Remember Spencer Morgan’s profile of the former Goldman associate who fled to Buenos Aires and became a male model? Apparently it violated the formerly unwritten rule of the Era of the Bailouts by treating the investment banker too sympathetically.
All bankers are villians, is the message of Rob Fishman’s response in the Huffington Post. An associate at Goldman Sachs is more or less equivalent to Bernie Madoff, in his view.
“For so many years, financial types from Madoff down proclaimed to be doing something, when in fact they were doing nothing,” Fishman writes. “And now that they’re actually doing nothing, the media thinks that’s something.”
Fishman attacks Morgan for daring to veer off this moralizing storyline:
“Beautiful Banker Yields Interest,” headlines the New York Observer (to whom, they don’t say), in a profile of former banker David Webb, “a model citizen of the post-crash era.” Webb’s story, if you read between the aggrandized lines, is typical i-banker: Ivy League education, job at Goldman Sachs, promoted to associate, canned after financial crisis, travels to Buenos Aires for soul-searching, returns jobless.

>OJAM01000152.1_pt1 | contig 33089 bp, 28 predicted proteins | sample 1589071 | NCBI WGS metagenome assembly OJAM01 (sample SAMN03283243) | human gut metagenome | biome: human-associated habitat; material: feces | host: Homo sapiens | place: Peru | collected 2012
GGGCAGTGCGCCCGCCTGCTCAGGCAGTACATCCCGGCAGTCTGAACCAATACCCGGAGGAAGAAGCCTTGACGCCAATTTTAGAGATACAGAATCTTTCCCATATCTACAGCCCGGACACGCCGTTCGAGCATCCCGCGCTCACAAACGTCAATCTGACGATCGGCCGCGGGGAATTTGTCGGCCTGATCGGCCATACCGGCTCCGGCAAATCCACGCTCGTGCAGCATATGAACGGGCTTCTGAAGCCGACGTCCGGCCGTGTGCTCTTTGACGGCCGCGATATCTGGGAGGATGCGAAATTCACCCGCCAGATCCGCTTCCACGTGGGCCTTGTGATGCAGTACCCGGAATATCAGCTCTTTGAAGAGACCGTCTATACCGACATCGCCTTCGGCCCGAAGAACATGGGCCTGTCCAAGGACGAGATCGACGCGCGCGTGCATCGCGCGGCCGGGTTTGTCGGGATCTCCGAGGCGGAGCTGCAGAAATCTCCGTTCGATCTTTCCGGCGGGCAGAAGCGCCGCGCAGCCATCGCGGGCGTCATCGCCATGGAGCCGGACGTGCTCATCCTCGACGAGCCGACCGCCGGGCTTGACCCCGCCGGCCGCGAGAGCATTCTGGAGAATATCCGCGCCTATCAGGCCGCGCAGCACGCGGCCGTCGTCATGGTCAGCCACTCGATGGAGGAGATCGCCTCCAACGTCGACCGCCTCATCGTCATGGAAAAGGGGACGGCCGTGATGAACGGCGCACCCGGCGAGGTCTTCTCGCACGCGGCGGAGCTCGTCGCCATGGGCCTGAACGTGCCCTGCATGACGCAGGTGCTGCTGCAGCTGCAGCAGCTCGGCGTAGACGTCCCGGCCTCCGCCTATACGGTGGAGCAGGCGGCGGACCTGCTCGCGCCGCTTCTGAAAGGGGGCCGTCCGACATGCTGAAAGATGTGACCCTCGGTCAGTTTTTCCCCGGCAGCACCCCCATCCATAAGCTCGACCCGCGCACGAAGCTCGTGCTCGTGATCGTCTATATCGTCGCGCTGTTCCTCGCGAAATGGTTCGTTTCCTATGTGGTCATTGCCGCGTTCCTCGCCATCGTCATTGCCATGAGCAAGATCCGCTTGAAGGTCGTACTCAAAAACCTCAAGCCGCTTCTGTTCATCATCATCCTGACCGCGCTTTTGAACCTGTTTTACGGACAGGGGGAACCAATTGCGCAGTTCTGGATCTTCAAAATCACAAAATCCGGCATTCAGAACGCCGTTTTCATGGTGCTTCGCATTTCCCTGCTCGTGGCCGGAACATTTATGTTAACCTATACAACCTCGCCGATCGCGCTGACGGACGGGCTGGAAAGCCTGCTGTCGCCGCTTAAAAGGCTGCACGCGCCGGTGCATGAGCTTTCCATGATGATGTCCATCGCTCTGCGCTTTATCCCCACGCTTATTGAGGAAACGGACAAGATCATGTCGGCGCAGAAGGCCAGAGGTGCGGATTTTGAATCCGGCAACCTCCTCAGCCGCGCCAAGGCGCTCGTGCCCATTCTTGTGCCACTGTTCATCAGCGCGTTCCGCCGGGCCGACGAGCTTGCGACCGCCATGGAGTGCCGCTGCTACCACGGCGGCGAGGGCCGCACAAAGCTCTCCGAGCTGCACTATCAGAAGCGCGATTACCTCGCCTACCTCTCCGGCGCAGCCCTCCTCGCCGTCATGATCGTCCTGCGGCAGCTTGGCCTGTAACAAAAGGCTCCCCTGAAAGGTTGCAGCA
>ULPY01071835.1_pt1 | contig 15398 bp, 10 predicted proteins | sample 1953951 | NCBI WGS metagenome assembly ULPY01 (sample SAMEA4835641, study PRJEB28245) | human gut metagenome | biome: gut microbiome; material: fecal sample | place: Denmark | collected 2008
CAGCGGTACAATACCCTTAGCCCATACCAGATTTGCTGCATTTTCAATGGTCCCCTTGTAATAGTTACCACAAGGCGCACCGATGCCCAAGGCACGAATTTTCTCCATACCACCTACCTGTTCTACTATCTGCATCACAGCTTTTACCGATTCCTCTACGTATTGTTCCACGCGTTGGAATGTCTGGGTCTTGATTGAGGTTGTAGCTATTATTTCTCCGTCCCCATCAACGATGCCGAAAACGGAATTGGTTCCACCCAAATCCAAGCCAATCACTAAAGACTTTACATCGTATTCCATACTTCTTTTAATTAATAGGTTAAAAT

But for the Observer‘s Spencer Morgan, it’s a veritable bildungsroman: the callow youth deflowered twice — first at boarding school, and then again after graduating Dartmouth, by a tattooed seductrix in New York (“When it was done she got dressed,” Morgan writes. “He had never done anything like that). From there, Webb gets mixed up in a Polish tennis league in Brooklyn (think O’Neill’s Netherland with hair gel), only to be banned for playing “half-drunk.” Then there’s the Merlin-like encounter with a Columbia prof at Whole Foods, something about philosophy…
Curiously, although it’s admitted that Webb was unceremoniously laid off by Goldman, by the end of the article, it’s made to seem as if Webb has quit. “He’s sort of the one black sheep,” says a friend. “He beat the system — he made a lot of money and got out.” As Morgan bafflingly concludes: “Last summer, Mr. Webb was promoted to an associate position at Goldman. This, it seems, was as far as Mr. Webb had intended to climb.” All evidence to the contrary, it was as far as Goldman had intended Mr. Webb to climb.
Ironically, Fishman, a journalism student, is also a “Research Analyst at the Peter G. Peterson Foundation.” Pete Peterson, of course, is the former Lehman Brothers investment banker who went on to found the private equity firm Blackstone. So Fishman’s job is basically paid for with evil investment banking profits.
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